Palau's Organizing Committee for the Our Ocean 2020 is partnering with the United Nations Office for Project Services (UNOPS) in the planning for the biggest regional conference the country is going to host...the Organizing Committee along with the UNOPS will also develop an official website to b
For the first time since the 1980s Cook Islanders will be taking part in deep sea research activity in our own exclusive economic zone waters...This is the first survey of our deep sea since a 1985-2005 scientific survey where the Cook Islands waters were included and surveyed as part of deep sea
Scientists have explored less than one per cent of the deep sea. We know neither the extent of the habitats targeted by mining nor how the ecosystems will respond to it.
The Assistant Minister for Waste Reduction and Environmental Management, Trevor Evans MP, was today in Samoa to meet with representatives from 21 Pacific Island Nations, New Zealand, the United States, France and the United Kingdom to discuss the key environmental issues facing the region.
The high seas begin 200 nautical miles from coastal shores, beyond the jurisdiction of any country. Their vast expanse and distance from shore pose challenges for exploration and knowledge gathering. However, scientific expeditions in recent years have revealed that these areas, which make up nearly two-thirds of the world’s ocean, harbor an incredible array of species that provide essential services for life on Earth.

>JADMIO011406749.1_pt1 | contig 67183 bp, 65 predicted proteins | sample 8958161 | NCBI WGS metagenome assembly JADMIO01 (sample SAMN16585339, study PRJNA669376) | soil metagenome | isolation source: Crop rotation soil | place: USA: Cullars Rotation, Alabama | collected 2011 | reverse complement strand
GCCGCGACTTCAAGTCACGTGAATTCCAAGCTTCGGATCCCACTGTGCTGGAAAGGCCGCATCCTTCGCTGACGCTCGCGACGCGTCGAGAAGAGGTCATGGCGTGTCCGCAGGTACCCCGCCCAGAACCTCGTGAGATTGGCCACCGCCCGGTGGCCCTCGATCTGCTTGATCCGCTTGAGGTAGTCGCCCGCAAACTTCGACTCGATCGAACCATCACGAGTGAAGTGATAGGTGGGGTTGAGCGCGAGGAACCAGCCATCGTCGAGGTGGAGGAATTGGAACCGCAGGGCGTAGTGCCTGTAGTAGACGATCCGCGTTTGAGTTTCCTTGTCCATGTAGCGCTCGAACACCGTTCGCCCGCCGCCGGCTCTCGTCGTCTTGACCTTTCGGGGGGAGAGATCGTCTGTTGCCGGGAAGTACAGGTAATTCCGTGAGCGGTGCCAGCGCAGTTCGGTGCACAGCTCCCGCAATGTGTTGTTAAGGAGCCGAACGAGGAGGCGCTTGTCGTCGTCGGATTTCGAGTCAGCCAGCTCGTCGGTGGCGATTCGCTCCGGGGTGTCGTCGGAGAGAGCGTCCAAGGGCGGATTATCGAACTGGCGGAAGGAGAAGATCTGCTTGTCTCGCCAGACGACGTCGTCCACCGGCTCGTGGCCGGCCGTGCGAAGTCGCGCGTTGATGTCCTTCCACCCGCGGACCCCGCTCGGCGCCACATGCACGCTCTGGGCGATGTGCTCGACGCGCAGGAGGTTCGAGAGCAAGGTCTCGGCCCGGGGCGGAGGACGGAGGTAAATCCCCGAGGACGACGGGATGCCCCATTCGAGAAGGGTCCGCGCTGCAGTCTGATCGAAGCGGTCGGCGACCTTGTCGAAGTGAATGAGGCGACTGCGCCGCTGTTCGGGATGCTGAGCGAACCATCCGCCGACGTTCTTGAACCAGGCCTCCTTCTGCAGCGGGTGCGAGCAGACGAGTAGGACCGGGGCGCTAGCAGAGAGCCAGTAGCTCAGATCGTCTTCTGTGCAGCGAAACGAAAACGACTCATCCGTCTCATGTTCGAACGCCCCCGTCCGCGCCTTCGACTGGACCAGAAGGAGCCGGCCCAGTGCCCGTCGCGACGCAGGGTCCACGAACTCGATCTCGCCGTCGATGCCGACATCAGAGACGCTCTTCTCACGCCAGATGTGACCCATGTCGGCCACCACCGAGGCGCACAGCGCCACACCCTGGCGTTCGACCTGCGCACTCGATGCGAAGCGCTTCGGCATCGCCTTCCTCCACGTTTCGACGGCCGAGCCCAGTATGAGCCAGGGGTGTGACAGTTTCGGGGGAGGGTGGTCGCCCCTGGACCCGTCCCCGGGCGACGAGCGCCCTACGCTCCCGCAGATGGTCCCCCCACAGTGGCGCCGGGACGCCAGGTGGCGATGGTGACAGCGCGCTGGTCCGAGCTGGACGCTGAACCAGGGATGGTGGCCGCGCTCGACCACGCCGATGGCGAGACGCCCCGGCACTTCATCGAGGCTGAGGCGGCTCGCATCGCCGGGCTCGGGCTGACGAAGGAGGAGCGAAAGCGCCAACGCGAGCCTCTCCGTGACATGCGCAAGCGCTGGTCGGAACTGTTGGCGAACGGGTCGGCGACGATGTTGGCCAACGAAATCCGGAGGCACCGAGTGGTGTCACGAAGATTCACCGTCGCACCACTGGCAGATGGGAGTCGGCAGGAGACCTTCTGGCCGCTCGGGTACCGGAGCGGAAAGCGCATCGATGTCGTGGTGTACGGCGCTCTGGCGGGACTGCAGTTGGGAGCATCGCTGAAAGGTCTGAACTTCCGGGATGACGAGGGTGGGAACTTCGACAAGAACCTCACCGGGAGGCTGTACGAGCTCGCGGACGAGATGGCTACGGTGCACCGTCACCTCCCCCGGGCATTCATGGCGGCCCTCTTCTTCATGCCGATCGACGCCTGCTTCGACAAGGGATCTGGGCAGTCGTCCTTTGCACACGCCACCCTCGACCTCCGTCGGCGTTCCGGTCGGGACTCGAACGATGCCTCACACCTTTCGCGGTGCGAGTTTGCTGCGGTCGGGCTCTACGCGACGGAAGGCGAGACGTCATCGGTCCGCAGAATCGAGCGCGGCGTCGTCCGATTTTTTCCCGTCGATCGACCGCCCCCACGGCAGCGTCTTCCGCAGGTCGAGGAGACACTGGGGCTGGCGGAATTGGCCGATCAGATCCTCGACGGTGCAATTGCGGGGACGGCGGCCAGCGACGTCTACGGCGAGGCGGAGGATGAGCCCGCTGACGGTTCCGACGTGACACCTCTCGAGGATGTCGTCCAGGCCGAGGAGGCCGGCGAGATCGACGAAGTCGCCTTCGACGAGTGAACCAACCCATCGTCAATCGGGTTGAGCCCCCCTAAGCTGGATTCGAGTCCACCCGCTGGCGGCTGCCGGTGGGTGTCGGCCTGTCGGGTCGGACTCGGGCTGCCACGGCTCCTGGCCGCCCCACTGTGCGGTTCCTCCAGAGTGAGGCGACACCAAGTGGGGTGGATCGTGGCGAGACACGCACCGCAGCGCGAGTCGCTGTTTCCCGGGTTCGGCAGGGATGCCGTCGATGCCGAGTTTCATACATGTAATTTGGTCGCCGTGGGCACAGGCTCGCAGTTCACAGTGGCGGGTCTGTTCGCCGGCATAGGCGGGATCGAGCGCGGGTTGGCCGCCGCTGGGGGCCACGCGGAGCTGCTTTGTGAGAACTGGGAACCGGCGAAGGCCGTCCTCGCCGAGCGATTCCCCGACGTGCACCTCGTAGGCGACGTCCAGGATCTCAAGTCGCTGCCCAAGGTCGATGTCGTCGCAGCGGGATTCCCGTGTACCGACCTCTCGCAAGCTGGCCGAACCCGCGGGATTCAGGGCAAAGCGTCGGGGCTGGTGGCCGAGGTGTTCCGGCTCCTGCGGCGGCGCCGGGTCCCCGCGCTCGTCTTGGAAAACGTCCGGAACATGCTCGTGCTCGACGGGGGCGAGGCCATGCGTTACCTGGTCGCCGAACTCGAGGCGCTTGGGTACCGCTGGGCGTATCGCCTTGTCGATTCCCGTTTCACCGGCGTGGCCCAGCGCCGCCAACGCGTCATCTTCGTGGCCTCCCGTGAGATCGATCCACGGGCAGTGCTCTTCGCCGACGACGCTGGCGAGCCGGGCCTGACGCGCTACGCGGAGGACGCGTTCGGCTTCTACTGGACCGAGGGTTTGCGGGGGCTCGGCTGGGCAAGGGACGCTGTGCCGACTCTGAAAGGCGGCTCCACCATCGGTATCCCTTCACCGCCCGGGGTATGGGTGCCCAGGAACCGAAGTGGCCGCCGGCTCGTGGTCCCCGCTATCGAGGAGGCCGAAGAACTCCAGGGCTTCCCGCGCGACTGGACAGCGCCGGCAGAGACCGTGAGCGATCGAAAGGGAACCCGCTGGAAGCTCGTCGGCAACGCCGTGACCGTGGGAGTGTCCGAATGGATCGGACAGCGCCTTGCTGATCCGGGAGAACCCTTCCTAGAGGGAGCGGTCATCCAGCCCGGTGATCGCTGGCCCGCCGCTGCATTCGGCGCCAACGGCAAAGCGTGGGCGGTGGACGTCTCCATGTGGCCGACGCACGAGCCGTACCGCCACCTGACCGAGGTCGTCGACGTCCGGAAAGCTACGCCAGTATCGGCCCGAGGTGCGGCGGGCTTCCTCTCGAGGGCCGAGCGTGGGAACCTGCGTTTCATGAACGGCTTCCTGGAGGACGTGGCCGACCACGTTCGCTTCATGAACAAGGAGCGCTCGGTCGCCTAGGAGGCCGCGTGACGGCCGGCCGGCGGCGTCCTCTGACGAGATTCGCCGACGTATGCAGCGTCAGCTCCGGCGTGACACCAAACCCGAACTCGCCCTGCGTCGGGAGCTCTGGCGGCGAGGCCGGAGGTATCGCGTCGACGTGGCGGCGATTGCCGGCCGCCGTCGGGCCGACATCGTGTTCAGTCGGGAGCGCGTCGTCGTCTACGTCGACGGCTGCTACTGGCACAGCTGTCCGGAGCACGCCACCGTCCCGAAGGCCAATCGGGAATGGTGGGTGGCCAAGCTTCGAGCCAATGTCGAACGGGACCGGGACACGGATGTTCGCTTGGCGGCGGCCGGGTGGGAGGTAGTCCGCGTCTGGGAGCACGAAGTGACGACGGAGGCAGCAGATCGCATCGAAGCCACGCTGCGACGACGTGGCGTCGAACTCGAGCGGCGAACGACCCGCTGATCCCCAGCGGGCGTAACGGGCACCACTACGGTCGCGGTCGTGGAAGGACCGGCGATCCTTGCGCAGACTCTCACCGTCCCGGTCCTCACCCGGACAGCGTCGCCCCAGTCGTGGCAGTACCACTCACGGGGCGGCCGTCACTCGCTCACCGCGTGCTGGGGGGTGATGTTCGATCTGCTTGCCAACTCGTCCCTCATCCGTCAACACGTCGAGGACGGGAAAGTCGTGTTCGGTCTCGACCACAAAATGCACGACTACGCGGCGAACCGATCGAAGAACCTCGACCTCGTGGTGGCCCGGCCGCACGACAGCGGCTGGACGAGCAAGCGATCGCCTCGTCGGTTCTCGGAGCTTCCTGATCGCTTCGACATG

262 Voyages Beneath the Sea: a global assessment of macro- and megafaunal biodiversity and research effort at deep-sea hydrothermal vents
For over 40 years, hydrothermal vents and the communities that thrive on them have been a source of profound discovery for deep-sea ecologists. These ecosystems are found throughout the world on active plate margins as well as other geologically active features. In addition to their ecologic interest, hydrothermal vent fields are comprised of metallic ores, sparking a nascent industry that aims to mine these metal-rich deposits for their mineral wealth.
States at the United Nations have begun negotiating a new treaty to strengthen the legal regime for marine biodiversity in areas beyond national jurisdiction. Failure to ensure the full scope of fish biodiversity is covered could result in thousands of species continuing to slip through the cracks of a fragmented global ocean governance framework.
The former governor of Papua New Guinea's Madang province, Sir Arnold Amet, has renewed his call for the government to cancel sea bed mining licenses.This comes as Canadian miner Nautilus, in which the PNG government has a 15 percent stake, is fighting through the courts for its economic survival
The third session of negotiations on the preservation of marine biodiversity in the high seas, held under a UN Intergovernmental Conference, ended in New York on 30 August. However, negotiations only resulted in a framework for a future treaty.
Our seas are in deep, deep trouble. They house an extraordinarily diverse eco-system of marine life, and are crucial to the well being of land-based ecosystems. And as of this moment, they may as well be the Wild West for corporations and governments to pillage as they please.